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Rush Limbaugh and the Nineties Roots of “Cancel Culture”

If you weren’t around for it, it’s a little hard to explain how and why Rush Limbaugh, the right-wing broadcaster who died this week, was (very briefly) a member of the commentary crew for Sunday NFL Countdown back in 2003.* Nationally televised professional sports is a realm so allergic to controversy, and to any association with partisan politics, that television commentators are more likely to be suspended for getting political than they are to be hired for their politics. So how did Limbaugh—whose politics weren’t just incidental but the obvious core of his appeal—end up a Disney employee tasked with commenting on National Football League games? One reason is that he was, at the time, a more or less mainstream figure.

Living in the present United States, where the conservative movement has effectively created an entire parallel media ecosystem that allows right-wingers to cut themselves off entirely from any other sources of news or entertainment, it’s hard to remember that in the not-too-distant past, right-wing media figures still largely depended on the “mainstream media” for their platforms. And the mainstream media happily provided those platforms.

For those too young to remember his prime (and I’d probably count myself among those too young to truly remember his Clinton-era heyday despite my occasional exposure to him in a conservative relative’s truck or on their bookshelf), it’s difficult to convey just how nasty and bigoted Limbaugh was but also how mainstream he was. And it is therefore difficult to understand exactly how reactionary the entire American media environment—and, consequently, the political culture—was in that era.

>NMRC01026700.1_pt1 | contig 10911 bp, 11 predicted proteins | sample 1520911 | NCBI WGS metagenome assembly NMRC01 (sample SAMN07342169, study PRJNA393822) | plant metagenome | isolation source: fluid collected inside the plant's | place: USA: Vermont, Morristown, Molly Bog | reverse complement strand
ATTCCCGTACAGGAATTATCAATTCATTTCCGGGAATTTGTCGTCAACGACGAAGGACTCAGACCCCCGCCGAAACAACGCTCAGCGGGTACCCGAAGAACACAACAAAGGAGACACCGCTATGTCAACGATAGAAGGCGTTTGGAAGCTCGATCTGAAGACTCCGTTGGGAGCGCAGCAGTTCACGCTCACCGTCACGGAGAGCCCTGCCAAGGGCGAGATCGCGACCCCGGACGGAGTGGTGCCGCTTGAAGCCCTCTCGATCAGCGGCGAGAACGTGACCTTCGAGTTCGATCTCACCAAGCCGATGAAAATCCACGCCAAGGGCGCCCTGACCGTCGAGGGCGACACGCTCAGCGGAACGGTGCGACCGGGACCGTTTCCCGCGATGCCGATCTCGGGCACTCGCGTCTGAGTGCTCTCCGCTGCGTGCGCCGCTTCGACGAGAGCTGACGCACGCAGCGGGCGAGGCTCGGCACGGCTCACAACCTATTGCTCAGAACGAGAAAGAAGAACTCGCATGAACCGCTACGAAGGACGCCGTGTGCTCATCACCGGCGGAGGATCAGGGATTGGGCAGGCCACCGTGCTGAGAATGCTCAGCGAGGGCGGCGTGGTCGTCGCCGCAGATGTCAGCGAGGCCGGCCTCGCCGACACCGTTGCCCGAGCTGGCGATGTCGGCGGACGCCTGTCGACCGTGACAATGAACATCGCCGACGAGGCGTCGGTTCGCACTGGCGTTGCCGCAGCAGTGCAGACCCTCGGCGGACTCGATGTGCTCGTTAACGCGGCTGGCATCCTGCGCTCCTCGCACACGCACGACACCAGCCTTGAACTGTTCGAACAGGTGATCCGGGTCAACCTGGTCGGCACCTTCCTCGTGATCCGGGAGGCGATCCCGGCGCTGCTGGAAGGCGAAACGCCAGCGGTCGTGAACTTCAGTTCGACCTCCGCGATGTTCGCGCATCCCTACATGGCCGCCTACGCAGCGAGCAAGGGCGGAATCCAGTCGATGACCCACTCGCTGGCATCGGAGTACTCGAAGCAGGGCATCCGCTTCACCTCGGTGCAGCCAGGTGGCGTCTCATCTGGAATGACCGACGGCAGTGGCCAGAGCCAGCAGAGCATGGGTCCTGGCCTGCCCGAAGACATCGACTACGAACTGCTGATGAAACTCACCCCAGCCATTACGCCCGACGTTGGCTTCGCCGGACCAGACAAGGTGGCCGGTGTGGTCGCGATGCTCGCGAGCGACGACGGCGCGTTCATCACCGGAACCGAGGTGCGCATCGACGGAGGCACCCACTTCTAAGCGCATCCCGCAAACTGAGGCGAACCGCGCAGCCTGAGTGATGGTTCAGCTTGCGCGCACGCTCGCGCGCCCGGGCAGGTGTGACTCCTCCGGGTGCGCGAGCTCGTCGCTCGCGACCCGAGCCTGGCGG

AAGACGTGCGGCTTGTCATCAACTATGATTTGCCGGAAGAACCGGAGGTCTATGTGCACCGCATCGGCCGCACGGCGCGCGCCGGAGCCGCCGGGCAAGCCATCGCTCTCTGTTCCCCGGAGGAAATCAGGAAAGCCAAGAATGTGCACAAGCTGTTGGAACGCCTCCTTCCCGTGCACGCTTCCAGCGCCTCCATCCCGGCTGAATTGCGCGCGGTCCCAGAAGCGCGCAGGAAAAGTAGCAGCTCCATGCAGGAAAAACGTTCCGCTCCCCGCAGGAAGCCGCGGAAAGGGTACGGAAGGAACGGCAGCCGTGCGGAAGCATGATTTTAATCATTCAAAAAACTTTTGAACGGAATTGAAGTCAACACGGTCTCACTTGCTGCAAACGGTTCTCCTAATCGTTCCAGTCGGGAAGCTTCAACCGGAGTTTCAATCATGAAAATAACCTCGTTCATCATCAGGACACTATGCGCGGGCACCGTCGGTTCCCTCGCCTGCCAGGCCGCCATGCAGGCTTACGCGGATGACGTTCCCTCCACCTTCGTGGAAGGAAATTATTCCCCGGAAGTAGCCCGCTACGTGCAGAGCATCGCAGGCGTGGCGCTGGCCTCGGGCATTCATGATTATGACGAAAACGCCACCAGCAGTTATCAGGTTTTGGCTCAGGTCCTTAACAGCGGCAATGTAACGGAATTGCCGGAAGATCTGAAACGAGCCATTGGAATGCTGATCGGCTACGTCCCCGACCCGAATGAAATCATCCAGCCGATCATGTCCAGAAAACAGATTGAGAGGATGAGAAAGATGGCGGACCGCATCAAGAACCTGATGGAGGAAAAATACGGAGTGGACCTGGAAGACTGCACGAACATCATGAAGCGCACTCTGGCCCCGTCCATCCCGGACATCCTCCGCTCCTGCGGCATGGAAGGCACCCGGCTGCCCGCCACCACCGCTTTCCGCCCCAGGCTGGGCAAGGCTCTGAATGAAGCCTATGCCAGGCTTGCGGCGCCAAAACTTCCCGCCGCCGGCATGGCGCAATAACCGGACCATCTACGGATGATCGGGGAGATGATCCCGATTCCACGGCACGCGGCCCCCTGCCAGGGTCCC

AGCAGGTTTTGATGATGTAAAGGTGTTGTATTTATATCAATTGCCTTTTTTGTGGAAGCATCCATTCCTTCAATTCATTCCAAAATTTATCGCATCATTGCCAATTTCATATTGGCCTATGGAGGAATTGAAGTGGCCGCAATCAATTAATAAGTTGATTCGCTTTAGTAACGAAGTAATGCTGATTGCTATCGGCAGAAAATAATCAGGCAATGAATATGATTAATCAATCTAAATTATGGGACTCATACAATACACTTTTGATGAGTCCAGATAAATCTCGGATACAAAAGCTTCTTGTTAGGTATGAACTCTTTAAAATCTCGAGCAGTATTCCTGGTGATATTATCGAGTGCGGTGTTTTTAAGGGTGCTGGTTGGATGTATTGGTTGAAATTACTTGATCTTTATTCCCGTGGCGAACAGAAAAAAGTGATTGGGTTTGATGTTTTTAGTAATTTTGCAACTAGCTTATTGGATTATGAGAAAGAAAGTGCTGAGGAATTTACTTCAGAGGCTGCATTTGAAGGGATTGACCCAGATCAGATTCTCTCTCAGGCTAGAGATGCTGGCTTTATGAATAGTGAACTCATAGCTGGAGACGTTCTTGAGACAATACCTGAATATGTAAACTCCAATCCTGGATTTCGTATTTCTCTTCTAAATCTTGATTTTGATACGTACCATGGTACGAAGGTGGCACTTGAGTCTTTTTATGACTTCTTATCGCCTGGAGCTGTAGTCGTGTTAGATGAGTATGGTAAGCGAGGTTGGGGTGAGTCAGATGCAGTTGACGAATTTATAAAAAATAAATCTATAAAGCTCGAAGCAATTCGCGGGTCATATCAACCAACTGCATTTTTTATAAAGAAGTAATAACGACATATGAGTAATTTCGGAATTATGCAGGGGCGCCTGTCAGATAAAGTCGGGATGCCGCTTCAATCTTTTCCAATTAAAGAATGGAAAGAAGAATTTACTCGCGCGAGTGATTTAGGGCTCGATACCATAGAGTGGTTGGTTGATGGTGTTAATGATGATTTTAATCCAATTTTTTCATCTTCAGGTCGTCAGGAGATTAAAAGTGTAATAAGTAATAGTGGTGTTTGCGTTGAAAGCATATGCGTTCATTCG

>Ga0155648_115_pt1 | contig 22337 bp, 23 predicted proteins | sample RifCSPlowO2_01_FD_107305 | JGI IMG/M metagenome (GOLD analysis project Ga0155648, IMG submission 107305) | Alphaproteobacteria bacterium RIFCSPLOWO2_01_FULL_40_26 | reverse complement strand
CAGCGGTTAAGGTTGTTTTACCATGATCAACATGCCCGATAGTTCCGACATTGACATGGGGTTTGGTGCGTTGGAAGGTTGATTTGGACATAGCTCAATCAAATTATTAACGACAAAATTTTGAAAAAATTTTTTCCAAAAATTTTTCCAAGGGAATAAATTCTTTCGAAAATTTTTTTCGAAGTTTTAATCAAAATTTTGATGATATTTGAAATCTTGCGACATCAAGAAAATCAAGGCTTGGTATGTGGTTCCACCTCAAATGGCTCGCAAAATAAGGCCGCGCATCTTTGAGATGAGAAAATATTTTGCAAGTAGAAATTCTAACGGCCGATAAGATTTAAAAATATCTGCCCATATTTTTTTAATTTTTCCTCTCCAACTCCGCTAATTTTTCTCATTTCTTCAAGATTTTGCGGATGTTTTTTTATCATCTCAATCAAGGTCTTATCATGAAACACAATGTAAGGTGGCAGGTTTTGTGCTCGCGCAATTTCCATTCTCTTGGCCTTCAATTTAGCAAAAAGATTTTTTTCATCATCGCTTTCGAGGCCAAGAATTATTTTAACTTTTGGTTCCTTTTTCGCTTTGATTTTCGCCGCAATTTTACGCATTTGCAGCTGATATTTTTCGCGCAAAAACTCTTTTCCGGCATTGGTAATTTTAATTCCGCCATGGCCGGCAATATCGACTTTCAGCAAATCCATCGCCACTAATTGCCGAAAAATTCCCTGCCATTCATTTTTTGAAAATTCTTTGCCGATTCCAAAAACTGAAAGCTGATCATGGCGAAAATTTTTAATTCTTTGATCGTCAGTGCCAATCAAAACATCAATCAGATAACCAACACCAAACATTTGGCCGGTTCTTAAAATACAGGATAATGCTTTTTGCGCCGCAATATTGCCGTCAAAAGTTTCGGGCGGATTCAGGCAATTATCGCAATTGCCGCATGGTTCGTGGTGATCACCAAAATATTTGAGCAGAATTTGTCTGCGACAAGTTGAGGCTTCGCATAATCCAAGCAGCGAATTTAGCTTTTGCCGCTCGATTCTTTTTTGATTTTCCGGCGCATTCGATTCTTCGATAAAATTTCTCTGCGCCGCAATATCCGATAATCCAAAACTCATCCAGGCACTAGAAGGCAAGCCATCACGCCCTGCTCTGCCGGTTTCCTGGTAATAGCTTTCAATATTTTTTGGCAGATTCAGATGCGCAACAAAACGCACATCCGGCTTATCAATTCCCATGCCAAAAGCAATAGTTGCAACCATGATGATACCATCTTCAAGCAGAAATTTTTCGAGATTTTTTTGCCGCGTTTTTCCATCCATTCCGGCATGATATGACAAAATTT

If anything, in his later years Limbaugh dialed it back a bit just because it would’ve been impossible even for him to keep getting away with the sort of things he routinely said and did at the peak of his fame. A complimentary (and representative) New York Times story from 1990 shows how the establishment laundered his bigotry right from the start. While clearly contemptuous (the piece makes a point early on of specifically delineating his weight), the profile basically treats Limbaugh as a guilty pleasure. “So why has Rush Limbaugh become the new titan of talk?” the paper asks. “Maybe it is America’s shock at discovering a new species: a funny right-winger.”

Feel free to scour the piece for examples of his humor. One of them is only mentioned in the vaguest possible terms. Rush, we’re told, “has cut some of his material, especially on homosexuals.” More specifically: “He killed a running bit on AIDS after two weeks.” Limbaugh is then given space to apologize: “It’s the single most regretful thing I’ve ever done,” he tells his profiler.


Even as outlets like The New York Times continued to characterize his audience as bumpkins, they appreciated his right-wing “comedy,” revealing the degree to which 1990s elites were actually some of his most eager fans. Limbaugh was a pioneer in the creation of the parallel conservative media, turning talk radio into a key arm of it. But television kept beckoning. By March of 1990, he had his first gig as a TV host, sitting in on CBS’s Pat Sajak Show. He’d go on to get a (Roger Ailes–produced) syndicated talk show a few years later. He’d periodically resurface in the occasional sitcom or movie cameo throughout the rest of the decade before finally ending up with that ill-fated stint in the Sunday NFL Countdown booth. (He was fired after making racist comments about Donovan McNabb, a black quarterback for the Philadelphia Eagles.)

In other words, Rush—despite (or, more probably, because of) his rancid bigotry—was, in the 1990s, just a normal celebrity. Meanwhile, the most prominent left-of-center voices on American television during the Clinton years were Bill Maher and Al Franken. It was a deeply reactionary mass culture in which certain figures could say anything so long as their targets were marginalized or powerless.

Read entire article at The New Republic